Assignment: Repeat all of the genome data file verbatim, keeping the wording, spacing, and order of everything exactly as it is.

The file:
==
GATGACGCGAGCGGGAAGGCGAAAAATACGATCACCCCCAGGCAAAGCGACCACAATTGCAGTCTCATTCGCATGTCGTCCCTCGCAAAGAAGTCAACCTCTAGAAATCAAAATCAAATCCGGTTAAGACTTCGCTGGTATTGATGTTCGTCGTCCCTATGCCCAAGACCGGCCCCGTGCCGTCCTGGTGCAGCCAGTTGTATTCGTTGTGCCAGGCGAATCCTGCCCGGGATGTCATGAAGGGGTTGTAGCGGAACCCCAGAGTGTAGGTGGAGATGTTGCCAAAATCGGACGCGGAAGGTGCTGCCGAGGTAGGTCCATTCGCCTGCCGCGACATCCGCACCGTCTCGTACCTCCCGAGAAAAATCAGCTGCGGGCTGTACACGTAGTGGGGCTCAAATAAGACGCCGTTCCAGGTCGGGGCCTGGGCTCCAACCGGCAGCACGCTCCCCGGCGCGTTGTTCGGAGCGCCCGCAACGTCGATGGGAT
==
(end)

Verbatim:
GATGACGCGAGCGGGAAGGCGAAAAATACGATCACCCCCAGGCAAAGCGACCACAATTGCAGTCTCATTCGCATGTCGTCCCTCGCAAAGAAGTCAACCTCTAGAAATCAAAATCAAATCCGGTTAAGACTTCGCTGGTATTGATGTTCGTCGTCCCTATGCCCAAGACCGGCCCCGTGCCGTCCTGGTGCAGCCAGTTGTATTCGTTGTGCCAGGCGAATCCTGCCCGGGATGTCATGAAGGGGTTGTAGCGGAACCCCAGAGTGTAGGTGGAGATGTTGCCAAAATCGGACGCGGAAGGTGCTGCCGAGGTAGGTCCATTCGCCTGCCGCGACATCCGCACCGTCTCGTACCTCCCGAGAAAAATCAGCTGCGGGCTGTACACGTAGTGGGGCTCAAATAAGACGCCGTTCCAGGTCGGGGCCTGGGCTCCAACCGGCAGCACGCTCCCCGGCGCGTTGTTCGGAGCGCCCGCAACGTCGATGGGAT